Music training increases phonological awareness and reading skills in developmental dyslexia: A randomized control trial

Elena Flaugnacco, Luisa Lopez, Chiara Terribili, Marcella Montico, Stefania Zoia, Daniele Schön

Research output: Contribution to journalArticlepeer-review

Abstract

There is some evidence for a role of music training in boosting phonological awareness, word segmentation, working memory, as well as reading abilities in children with typical development. Poor performance in tasks requiring temporal processing, rhythm perception and sensorimotor synchronization seems to be a crucial factor underlying dyslexia in children. Interestingly, children with dyslexia show deficits in temporal processing, both in language and in music. Within this framework, we test the hypothesis that music training, by improving temporal processing and rhythm abilities, improves phonological awareness and reading skills in children with dyslexia. The study is a prospective, multicenter, open randomized controlled trial, consisting of test, rehabilitation and re-test (ID NCT02316873). After rehabilitation, the music group (N = 24) performed better than the control group (N = 22) in tasks assessing rhythmic abilities, phonological awareness and reading skills. This is the first randomized control trial testing the effect of music training in enhancing phonological and reading abilities in children with dyslexia. The findings show that music training can modify reading and phonological abilities even when these skills are severely impaired. Through the enhancement of temporal processing and rhythmic skills, music might become an important tool in both remediation and early intervention programs.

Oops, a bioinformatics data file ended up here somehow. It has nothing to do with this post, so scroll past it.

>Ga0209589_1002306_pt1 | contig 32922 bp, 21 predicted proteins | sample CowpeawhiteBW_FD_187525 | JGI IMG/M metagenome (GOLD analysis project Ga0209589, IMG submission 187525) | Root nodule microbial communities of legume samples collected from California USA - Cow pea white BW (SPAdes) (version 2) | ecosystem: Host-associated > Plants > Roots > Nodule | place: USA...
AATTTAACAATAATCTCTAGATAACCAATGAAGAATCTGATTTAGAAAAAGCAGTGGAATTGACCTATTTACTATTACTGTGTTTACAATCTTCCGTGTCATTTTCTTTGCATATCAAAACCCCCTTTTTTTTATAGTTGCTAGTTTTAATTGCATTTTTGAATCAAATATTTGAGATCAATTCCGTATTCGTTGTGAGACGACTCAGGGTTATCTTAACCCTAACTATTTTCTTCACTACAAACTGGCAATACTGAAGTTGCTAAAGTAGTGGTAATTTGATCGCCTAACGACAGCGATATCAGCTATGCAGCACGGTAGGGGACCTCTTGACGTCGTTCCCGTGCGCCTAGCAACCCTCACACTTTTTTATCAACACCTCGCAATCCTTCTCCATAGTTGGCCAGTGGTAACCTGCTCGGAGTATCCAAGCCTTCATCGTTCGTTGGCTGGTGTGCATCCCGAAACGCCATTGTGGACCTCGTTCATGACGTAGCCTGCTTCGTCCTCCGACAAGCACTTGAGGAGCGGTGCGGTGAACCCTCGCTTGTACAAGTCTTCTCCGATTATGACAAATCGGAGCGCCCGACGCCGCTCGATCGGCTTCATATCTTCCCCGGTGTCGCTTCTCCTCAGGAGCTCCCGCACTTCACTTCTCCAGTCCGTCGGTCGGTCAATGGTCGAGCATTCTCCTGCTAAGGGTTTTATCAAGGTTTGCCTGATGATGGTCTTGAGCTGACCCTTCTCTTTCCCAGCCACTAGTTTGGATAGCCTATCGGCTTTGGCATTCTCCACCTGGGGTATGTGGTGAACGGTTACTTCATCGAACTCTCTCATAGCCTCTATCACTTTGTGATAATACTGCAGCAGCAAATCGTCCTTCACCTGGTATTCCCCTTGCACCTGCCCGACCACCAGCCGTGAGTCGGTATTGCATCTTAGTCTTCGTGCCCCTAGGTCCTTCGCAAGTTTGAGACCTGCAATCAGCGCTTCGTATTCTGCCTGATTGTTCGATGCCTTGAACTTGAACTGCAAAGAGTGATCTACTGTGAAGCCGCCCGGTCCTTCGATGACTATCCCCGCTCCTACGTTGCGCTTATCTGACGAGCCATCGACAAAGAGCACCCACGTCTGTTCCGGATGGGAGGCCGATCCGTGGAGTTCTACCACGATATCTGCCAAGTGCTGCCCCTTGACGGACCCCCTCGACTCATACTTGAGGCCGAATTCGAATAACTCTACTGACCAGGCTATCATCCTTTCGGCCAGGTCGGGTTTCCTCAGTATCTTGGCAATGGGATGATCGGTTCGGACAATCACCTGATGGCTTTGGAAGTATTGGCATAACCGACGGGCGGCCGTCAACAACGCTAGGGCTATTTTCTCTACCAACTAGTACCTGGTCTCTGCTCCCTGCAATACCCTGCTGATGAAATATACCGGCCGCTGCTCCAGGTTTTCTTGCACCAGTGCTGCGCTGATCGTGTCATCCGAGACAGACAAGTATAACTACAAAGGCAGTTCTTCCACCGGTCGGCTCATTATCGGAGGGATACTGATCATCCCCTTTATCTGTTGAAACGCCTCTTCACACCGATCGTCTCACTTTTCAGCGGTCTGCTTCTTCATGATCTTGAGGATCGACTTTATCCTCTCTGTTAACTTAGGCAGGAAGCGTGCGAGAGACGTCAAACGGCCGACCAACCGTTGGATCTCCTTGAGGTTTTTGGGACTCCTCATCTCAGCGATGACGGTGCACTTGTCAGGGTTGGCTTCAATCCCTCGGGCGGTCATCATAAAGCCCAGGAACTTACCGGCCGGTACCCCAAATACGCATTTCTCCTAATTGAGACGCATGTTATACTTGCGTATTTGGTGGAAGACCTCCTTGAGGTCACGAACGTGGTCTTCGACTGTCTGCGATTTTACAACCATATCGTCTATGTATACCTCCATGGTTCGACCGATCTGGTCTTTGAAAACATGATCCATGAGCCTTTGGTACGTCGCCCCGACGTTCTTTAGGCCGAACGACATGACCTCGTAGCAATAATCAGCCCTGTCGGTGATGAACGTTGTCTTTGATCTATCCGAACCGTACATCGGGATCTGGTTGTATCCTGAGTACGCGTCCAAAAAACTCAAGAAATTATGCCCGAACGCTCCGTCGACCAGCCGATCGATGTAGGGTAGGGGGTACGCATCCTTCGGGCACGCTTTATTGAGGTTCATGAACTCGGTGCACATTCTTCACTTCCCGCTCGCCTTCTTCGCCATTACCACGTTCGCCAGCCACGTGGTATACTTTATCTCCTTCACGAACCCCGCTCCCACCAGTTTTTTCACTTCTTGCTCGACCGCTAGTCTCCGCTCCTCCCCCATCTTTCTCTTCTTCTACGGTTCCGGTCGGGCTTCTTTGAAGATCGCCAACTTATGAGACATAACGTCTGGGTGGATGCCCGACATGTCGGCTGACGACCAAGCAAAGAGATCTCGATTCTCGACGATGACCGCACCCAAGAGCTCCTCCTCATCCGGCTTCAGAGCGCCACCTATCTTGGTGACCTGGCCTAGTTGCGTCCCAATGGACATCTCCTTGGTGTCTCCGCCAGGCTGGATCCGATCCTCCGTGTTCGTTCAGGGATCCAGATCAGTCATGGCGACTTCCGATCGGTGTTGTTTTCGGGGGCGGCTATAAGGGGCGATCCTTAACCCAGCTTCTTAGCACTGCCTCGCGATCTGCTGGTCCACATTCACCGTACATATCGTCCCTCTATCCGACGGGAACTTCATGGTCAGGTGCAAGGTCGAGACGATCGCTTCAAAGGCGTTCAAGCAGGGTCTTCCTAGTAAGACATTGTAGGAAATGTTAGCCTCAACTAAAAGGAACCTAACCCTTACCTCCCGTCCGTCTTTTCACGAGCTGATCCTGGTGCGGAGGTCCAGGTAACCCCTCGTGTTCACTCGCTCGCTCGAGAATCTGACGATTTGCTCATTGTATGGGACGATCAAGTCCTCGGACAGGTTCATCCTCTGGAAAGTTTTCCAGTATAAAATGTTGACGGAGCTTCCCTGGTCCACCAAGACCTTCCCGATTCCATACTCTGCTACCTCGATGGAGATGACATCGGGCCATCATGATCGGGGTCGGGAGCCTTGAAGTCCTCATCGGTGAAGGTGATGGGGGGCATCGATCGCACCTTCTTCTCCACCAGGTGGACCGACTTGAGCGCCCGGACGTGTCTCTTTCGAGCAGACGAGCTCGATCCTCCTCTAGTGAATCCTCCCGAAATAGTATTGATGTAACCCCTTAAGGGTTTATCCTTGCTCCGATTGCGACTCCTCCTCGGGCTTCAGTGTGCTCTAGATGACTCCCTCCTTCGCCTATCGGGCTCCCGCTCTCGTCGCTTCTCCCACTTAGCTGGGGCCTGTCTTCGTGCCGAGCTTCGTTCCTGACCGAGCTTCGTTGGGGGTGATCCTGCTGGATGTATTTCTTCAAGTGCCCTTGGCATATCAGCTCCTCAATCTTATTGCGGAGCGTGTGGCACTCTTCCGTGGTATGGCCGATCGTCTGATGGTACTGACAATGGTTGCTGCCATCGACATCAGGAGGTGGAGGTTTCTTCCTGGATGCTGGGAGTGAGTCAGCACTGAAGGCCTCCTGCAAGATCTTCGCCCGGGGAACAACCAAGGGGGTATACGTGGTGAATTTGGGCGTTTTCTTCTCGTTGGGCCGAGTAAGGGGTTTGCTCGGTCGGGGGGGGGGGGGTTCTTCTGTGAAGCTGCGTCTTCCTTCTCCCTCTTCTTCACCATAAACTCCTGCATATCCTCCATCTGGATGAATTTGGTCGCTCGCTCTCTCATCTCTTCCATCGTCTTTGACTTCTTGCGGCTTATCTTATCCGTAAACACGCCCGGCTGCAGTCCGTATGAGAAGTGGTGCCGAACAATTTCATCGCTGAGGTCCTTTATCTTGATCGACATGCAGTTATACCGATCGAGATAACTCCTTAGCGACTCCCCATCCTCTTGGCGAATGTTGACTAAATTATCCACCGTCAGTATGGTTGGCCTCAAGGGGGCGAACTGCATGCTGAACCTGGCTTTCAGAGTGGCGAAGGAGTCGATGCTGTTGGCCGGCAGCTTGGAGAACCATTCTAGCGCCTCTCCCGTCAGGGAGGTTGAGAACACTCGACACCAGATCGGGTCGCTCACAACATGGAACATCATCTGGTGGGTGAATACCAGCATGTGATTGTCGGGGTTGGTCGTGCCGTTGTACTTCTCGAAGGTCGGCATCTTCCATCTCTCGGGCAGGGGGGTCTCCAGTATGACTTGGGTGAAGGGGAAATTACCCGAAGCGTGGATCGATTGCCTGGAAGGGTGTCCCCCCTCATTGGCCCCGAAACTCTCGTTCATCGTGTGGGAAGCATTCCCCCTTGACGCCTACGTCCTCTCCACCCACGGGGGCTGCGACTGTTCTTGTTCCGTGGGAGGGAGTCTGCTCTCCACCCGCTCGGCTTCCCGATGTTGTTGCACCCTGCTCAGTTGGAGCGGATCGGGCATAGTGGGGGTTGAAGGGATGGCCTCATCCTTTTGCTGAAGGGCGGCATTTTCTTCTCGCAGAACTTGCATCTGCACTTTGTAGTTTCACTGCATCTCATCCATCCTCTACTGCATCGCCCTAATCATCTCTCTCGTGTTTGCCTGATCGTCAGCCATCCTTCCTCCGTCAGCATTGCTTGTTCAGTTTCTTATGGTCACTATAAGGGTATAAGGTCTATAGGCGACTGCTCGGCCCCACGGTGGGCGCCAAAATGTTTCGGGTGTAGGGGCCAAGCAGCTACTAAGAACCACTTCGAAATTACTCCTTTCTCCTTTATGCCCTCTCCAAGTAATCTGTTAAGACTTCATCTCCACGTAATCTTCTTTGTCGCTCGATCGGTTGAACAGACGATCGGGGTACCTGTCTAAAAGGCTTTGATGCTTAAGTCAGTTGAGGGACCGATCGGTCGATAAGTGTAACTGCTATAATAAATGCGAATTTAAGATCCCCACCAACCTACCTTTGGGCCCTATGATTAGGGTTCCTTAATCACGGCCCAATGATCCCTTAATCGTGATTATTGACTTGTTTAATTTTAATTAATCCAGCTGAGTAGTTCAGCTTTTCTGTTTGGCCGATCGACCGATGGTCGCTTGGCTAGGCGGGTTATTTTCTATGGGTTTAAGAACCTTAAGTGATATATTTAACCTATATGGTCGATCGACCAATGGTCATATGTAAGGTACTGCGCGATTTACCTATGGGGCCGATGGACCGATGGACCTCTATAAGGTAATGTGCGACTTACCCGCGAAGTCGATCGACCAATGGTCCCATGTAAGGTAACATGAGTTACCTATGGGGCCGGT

Original languageEnglish
Article numbere0138715
JournalPLoS One
Volume10
Issue number9
DOIs
Publication statusPublished - Sep 25 2015

ASJC Scopus subject areas

  • Agricultural and Biological Sciences(all)
  • Biochemistry, Genetics and Molecular Biology(all)
  • Medicine(all)

Fingerprint Dive into the research topics of 'Music training increases phonological awareness and reading skills in developmental dyslexia: A randomized control trial'. Together they form a unique fingerprint.

Cite this